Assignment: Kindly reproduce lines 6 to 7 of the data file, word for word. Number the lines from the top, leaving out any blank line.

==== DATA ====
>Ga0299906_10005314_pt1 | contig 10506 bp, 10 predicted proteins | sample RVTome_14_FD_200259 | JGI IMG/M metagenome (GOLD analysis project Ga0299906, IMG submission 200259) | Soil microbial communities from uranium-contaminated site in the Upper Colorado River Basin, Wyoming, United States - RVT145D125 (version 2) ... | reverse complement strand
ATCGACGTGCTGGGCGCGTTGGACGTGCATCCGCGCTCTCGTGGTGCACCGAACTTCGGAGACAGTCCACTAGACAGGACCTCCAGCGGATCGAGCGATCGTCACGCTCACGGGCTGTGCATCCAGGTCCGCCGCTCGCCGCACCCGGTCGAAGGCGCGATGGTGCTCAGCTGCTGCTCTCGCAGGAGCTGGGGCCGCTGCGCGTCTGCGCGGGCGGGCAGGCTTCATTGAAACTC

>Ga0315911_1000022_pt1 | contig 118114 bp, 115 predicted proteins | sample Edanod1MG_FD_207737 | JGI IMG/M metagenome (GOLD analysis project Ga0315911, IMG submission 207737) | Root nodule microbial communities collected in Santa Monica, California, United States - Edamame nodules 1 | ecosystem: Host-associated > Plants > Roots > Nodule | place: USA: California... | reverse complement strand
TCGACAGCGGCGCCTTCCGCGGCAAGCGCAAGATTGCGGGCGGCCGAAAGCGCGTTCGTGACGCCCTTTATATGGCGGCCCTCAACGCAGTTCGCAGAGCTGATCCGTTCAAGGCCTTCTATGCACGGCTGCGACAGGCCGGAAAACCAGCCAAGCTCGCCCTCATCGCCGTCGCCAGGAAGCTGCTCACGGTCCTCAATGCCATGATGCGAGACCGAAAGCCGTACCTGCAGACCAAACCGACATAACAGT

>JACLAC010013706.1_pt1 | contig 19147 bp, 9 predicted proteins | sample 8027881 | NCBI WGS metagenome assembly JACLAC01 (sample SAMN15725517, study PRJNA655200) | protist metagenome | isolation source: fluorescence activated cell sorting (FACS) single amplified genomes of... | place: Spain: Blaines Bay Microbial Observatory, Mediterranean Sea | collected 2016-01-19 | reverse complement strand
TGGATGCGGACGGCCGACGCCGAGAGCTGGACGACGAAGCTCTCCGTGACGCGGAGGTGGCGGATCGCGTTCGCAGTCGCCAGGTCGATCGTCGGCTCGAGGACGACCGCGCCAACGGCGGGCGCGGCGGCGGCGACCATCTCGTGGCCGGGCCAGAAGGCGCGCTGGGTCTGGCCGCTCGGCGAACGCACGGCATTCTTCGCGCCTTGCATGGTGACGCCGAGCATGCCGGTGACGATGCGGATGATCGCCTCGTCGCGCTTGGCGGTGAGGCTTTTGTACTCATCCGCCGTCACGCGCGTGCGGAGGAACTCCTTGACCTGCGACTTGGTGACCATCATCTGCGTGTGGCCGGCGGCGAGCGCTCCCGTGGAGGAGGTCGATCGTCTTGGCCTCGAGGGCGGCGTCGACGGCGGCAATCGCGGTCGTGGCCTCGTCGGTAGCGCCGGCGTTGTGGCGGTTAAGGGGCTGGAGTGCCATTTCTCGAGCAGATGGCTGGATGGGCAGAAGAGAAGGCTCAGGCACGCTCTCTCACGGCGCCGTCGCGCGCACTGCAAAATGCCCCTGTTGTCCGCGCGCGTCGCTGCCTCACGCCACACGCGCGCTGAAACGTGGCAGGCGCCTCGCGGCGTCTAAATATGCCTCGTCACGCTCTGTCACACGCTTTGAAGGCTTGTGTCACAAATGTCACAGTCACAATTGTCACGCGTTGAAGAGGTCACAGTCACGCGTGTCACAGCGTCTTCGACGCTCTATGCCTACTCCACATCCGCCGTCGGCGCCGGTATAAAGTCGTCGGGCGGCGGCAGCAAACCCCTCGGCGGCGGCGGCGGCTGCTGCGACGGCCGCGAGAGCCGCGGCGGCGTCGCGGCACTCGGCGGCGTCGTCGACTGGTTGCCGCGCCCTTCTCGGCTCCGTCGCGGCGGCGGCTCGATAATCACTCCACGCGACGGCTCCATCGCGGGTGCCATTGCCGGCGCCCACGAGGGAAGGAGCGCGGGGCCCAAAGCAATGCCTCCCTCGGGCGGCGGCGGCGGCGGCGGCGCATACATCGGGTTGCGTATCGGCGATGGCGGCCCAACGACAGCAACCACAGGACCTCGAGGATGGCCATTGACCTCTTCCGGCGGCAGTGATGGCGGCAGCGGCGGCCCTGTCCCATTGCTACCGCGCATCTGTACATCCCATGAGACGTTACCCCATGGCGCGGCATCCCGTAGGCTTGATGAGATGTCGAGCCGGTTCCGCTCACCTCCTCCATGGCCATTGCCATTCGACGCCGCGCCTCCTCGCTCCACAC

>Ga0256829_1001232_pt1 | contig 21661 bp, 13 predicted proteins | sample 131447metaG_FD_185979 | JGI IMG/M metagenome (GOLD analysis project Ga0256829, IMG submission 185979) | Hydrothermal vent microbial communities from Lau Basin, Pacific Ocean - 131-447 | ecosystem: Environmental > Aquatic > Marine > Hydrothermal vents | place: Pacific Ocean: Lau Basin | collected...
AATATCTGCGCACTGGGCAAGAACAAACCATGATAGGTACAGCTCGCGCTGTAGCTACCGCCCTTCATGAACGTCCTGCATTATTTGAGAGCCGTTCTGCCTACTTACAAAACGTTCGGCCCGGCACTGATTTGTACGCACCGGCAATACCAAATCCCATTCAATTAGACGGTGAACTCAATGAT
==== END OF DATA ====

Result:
TGGATGCGGACGGCCGACGCCGAGAGCTGGACGACGAAGCTCTCCGTGACGCGGAGGTGGCGGATCGCGTTCGCAGTCGCCAGGTCGATCGTCGGCTCGAGGACGACCGCGCCAACGGCGGGCGCGGCGGCGGCGACCATCTCGTGGCCGGGCCAGAAGGCGCGCTGGGTCTGGCCGCTCGGCGAACGCACGGCATTCTTCGCGCCTTGCATGGTGACGCCGAGCATGCCGGTGACGATGCGGATGATCGCCTCGTCGCGCTTGGCGGTGAGGCTTTTGTACTCATCCGCCGTCACGCGCGTGCGGAGGAACTCCTTGACCTGCGACTTGGTGACCATCATCTGCGTGTGGCCGGCGGCGAGCGCTCCCGTGGAGGAGGTCGATCGTCTTGGCCTCGAGGGCGGCGTCGACGGCGGCAATCGCGGTCGTGGCCTCGTCGGTAGCGCCGGCGTTGTGGCGGTTAAGGGGCTGGAGTGCCATTTCTCGAGCAGATGGCTGGATGGGCAGAAGAGAAGGCTCAGGCACGCTCTCTCACGGCGCCGTCGCGCGCACTGCAAAATGCCCCTGTTGTCCGCGCGCGTCGCTGCCTCACGCCACACGCGCGCTGAAACGTGGCAGGCGCCTCGCGGCGTCTAAATATGCCTCGTCACGCTCTGTCACACGCTTTGAAGGCTTGTGTCACAAATGTCACAGTCACAATTGTCACGCGTTGAAGAGGTCACAGTCACGCGTGTCACAGCGTCTTCGACGCTCTATGCCTACTCCACATCCGCCGTCGGCGCCGGTATAAAGTCGTCGGGCGGCGGCAGCAAACCCCTCGGCGGCGGCGGCGGCTGCTGCGACGGCCGCGAGAGCCGCGGCGGCGTCGCGGCACTCGGCGGCGTCGTCGACTGGTTGCCGCGCCCTTCTCGGCTCCGTCGCGGCGGCGGCTCGATAATCACTCCACGCGACGGCTCCATCGCGGGTGCCATTGCCGGCGCCCACGAGGGAAGGAGCGCGGGGCCCAAAGCAATGCCTCCCTCGGGCGGCGGCGGCGGCGGCGGCGCATACATCGGGTTGCGTATCGGCGATGGCGGCCCAACGACAGCAACCACAGGACCTCGAGGATGGCCATTGACCTCTTCCGGCGGCAGTGATGGCGGCAGCGGCGGCCCTGTCCCATTGCTACCGCGCATCTGTACATCCCATGAGACGTTACCCCATGGCGCGGCATCCCGTAGGCTTGATGAGATGTCGAGCCGGTTCCGCTCACCTCCTCCATGGCCATTGCCATTCGACGCCGCGCCTCCTCGCTCCACAC

>Ga0256829_1001232_pt1 | contig 21661 bp, 13 predicted proteins | sample 131447metaG_FD_185979 | JGI IMG/M metagenome (GOLD analysis project Ga0256829, IMG submission 185979) | Hydrothermal vent microbial communities from Lau Basin, Pacific Ocean - 131-447 | ecosystem: Environmental > Aquatic > Marine > Hydrothermal vents | place: Pacific Ocean: Lau Basin | collected...